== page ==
Skein of Light
The luminous poems in Karen McPherson’s Skein of Light pull and gather toward horizons of reflection. In language that repeatedly reveals what it can and cannot do, the poet maps landscapes of memory where sharp-edged questions disturb the stillness. The personal and human are deftly threaded through a natural world made legible in flights of birds, bending grasses, rock striations. And through this open work, the reader steps into a place both familiar and unknown.
Publication date: October 1, 2014
Short List, Eric Hoffer Grand Prize
Karen McPherson is the author of the poetry chapbook Sketching Elise (Finishing Line Press, 2012) and her poems and translations have appeared in numerous literary journals.
A professor of French at the University of Oregon, she has also published two scholarly monographs and a book-length translation into English of poetic essays by Quebec poet Louise Warren. She lives in Eugene, Oregon, with her life partner, Elise. Her web site is http://www.kmcphersonpoet.com.
Praise for Skein of LIght
“‘In everything / there is an underside, an other hand, / something to which we are not listening,’ writes Karen McPherson and whether the poet is writing of dreamscape or landscape, McPherson’s gorgeous meditative poems dwell in the shifting meanings of that listening. From every angle, present or past, we see how wonderfully tricky yet compelling seeing or understanding or representing anything is, how transient words are when it comes to translating the momentary they try to name. Though, of course, in the joy of that ‘perpetual translation,’ McPherson would have it no other way, and as her readers, we, too, can be grateful for the endlessly exquisite possibilities these poems embody.”
— Maxine Scates
“Even in the play or pique of questions, McPherson’s fierce eye has a relentless focus on the resonant image, her ear on the alluring rhyme. Meanwhile, beneath these poems a clock ticks like a metronome to guide us toward a kind of balance where we might, momentarily, rest and draw strength. Powerful work.”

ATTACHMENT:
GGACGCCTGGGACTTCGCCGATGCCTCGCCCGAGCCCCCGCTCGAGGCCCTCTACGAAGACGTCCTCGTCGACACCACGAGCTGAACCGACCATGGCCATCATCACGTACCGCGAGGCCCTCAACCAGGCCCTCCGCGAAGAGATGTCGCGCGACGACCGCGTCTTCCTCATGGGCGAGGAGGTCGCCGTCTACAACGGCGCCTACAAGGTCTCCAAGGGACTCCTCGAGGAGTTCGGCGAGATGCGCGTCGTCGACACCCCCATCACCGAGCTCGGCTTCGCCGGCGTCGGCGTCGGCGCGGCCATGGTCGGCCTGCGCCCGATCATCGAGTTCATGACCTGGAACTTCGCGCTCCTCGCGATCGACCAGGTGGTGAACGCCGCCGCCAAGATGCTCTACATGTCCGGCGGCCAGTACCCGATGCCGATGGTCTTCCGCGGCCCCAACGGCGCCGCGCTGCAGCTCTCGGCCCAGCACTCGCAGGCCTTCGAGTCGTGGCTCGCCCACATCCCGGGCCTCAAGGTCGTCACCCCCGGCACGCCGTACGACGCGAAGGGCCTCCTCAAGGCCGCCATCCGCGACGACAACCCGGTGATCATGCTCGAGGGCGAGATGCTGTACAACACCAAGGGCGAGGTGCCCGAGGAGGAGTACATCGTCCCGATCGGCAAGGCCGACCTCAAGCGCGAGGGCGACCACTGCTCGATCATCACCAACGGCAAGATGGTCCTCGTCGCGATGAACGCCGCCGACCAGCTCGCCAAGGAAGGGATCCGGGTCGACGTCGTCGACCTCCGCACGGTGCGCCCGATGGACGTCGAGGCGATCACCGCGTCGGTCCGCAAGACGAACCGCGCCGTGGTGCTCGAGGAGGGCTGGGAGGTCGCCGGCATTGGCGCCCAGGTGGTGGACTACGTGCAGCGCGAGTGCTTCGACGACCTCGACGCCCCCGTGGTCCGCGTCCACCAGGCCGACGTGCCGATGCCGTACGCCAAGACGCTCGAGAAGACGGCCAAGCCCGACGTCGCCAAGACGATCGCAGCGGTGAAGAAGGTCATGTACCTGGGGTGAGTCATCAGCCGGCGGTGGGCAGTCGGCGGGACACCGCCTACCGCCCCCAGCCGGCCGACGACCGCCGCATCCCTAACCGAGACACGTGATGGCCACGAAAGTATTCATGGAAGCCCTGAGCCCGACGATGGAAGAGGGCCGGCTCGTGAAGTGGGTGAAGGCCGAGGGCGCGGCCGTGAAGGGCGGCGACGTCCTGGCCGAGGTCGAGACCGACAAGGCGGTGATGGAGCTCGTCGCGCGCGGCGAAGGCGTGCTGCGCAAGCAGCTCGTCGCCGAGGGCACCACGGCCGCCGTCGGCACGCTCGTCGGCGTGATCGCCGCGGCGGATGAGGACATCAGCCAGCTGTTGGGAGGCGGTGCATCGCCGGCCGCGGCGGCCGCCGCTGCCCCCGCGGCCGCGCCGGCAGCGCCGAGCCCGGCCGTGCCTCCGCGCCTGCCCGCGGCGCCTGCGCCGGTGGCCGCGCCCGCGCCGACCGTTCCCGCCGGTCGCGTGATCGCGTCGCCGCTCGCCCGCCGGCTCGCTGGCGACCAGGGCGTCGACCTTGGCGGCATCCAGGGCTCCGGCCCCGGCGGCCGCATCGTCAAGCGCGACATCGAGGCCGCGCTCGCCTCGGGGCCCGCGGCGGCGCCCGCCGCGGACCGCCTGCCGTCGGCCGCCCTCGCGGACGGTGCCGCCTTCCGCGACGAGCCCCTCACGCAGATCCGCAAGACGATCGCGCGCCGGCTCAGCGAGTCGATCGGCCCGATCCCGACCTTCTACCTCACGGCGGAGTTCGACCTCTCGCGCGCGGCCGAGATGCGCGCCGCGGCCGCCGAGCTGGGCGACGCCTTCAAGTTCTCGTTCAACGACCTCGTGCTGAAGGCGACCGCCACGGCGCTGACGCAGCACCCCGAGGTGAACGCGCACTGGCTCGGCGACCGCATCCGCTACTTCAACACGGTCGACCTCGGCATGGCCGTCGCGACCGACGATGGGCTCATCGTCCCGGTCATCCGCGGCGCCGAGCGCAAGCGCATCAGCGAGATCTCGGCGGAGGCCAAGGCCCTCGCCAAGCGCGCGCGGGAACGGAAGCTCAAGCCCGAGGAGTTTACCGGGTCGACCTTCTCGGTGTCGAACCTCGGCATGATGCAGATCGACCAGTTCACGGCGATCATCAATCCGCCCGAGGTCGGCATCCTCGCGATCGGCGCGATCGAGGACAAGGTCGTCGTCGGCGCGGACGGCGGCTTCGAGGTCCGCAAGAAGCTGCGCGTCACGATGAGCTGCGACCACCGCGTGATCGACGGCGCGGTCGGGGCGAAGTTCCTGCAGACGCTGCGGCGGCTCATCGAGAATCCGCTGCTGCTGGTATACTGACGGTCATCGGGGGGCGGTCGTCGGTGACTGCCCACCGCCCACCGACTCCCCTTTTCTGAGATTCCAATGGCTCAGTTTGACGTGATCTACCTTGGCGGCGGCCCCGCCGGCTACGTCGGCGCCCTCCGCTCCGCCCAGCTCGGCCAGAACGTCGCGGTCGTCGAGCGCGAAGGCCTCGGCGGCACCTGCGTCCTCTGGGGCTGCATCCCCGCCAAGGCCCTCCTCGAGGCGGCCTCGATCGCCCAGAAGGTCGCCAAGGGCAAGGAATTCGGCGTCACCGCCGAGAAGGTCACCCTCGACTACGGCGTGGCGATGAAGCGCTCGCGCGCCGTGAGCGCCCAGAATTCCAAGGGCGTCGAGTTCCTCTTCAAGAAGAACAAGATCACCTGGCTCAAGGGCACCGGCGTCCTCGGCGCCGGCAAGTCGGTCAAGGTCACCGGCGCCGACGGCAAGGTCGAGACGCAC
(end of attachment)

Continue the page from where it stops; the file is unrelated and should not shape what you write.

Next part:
— John C. Morrison
Excerpts from Skein of Light
Royal Quiet Deluxe
With each smack and thwip I’m back with the noisy cousins
in the blueberry field’s hot heavy sun next to the two
small shacks where writing’s going on.
Fathers at work. Flies buzzing torn screens, clacking industry,
punctuated silences. Papers strewn, blotters
blotted, scrunched-up brows.
In the cabin kitchen blousy-aproned women fuss
at the pump. Kerosene stove. Citronella and seaweed
on a naptime wind, shhhh . . .
Matching finger’s print to cold metal, then sweep
across, conducting timpani then triangle. Each carriage
returns me to the unfinished story.
Beneath the morning’s silent listening
an evening’s bells are wringing hands.
Under this ancient lakebed marshes sing
sad arpeggios. The mountains ring,
unseen, forgotten, vast expanse of sand.
Small creatures in the grass are listening
to how the harrier’s thrust of wing
propels her gliding on an ample
wind just inches overhead. Blackbird sings,
watches the harrier land. In everything
there is an underside, an other hand,
something to which we are not listening.
In every turn of phrase there is a ping
of something tarnished, something contraband
we do not hear. But as I watch the willet sing
in flight and catch the pattern on her wings,
seen only from below, two vivid bands
of black and white, the morning is silent. Listening,
I hear the ancient lakebed marshes sing.
A Map of Maps
for my grandfather, the geographer
Childhood was a mischief of maps,
coded imaginings on every wall—
quilts of the prairie states, Wabash
calabash, scrawl of river lace
Sault Ste. Marie to the Missouri
confluence, periscopic contourings
of range and ridge and rim,
graded blues to the oceans’
deepest troughs, crosshatched
elevations of tectonic plates and slides.
The Mississippi Delta spilled
into my bathtub. Climbing
the stairs a History of the West
1830 to 1910. Above the guestroom
dresser, Antarctica—misshapen dinner
plate in alabaster,
tiny black names etched
around its chipped and fluted edge.
Being anywhere meant standing
on a map. Eyes were compasses,
arms protractor, spine and shoulders
in a back pocket always a notebook
for the legends and the scale.
A child could get lost as long as she
had a map to draw the tracings
of that errancy. Men made them.
But a girl could set out:
Deep South, Far East, True North.
Kind of Blue
after Miles Davis
Slow bass thrumming to a hardtack
shoreline where burnt-sugar grasses riff
the kettle hills. Look up! A high manuscript
is signing as inkspots gather, pull as one
over the southern horizon.
Improv. Spectrum plays chromatic
scales. Umber and cadmium nudge
the borders. A rock is a bird is a rock.
In the Andes a weaver names the constellations:
llama and cria, fox and condor.
That sharp white line cuts this world
in two. Last evening one thick blue stroke
made us see the ocean. Now rock
striations, penciled grasses impose the weft
and warp, and I wait at the loom.
Something comes into our sleep.
There is an ocean underneath
this desert. And a desert underneath
that ocean. Unutterably sad, she said,
where she lay in the cradle of a fallen, burned-out juniper.
When you close your eyes, the land will hold you.
In celebration of the publication of Skein of Light, Airlie Press has commissioned a limited-edition letterpress broadside of one of Karen McPherson’s poems. Signed and numbered by the author.